. Don’t leave them lying around like last night’s socks (yes, you, sock-dropper—you know you do it). When the boys put their rifles away, they had to put them UP–long guns stood up in a corner.
(Wherever YOU put one or hide one, assume that other hands can reach it or find it. Little hands, or big bad-guy hands. Careful2…)
Inexperienced and Thinking About Getting a Gun?
If you are not used to guns, and you’re going to buy one, please talk to your local NRA chapter or a licensed gun dealer about options for locking and storing and transporting your gun, and what the law requires and allows. If for home defense, it must be secured from children and thieves, but it must also be loaded and ready immediately if you need it RIGHT THEN to protect yourself or your family.
Before buying, use a firing range to try out the model you’re considering–don’t just follow the someone’s advice. You need to feel that a gun works for YOU. And please get at least a few practice sessions in.
Semi-Auto, Revolver, Rifle, or Shotgun?
1) Loading ammo into magazines (a.k.a. “clips”) can be very difficult for some people (like me);
2) Loaded magazines should not sit around in a drawer or box for very long periods (months or years) waiting for emergencies, because they use spring tension. The tension can fail to pop up the next round properly just when you need it;
3) A certain degree of wrist strength and firmness is needed to prevent firing jams. Some people, more often women, are not culturally-conditioned to use their arm and hand as one aligned unit, or they lack sufficient strength for the required grip, or they aren’t going to get in enough practice, and thus may have a jam at the worst moment.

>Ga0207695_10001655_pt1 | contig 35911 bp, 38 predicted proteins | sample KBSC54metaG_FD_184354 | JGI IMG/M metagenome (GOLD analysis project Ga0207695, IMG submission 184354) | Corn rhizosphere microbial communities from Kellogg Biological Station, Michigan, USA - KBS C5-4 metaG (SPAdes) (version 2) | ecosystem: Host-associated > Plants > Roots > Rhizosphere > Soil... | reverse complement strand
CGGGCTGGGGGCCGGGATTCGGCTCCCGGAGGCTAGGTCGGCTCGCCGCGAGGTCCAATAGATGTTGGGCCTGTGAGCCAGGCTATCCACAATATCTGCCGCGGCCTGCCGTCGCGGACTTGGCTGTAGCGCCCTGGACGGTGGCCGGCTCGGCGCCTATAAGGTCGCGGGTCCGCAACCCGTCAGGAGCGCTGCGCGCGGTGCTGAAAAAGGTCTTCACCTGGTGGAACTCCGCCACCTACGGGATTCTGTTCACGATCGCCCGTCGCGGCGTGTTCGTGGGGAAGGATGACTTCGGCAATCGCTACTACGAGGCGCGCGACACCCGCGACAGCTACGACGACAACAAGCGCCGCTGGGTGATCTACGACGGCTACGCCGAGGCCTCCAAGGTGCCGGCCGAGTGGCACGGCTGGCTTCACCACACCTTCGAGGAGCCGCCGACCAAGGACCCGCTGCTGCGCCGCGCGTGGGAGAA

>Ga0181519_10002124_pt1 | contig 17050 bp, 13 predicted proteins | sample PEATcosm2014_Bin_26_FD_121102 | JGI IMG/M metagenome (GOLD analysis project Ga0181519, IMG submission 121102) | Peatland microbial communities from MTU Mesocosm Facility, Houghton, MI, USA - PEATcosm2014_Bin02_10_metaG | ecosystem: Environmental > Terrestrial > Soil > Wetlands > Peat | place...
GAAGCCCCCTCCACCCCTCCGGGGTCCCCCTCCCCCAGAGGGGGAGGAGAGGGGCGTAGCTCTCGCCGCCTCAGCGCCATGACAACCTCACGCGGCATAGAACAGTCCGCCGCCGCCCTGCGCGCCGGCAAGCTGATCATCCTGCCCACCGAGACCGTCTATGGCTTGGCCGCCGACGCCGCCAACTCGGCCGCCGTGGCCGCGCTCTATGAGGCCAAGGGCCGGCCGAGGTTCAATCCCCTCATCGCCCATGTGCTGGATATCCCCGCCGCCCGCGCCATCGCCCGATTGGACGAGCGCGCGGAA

4) If (when) a jam does happen, you must be able to clear the round out of the gun safely. This can be scary (or worse) if you’re not very familiar with and comfortable around guns.
5) You must remember to flip the safety to “Fire” at the moment of highest adrenalin. Experienced folk–no problem. People who shoot less often? Could be a problem.
6) Less experienced shooters can forget that there may still be a round in the gun even after the clip is removed. This can lead to unpleasant results. Even experienced shooters have done this.
None of these objections apply to revolvers.
They never jam, they have no magazines, they have no safeties, and they have no hidden rounds.
They hold less ammo, but enough for someone coming through your door. They’re heavier to hold, but they make a nice doorstop in a pinch. (Oh, wait–I just broke Rule Number 2.)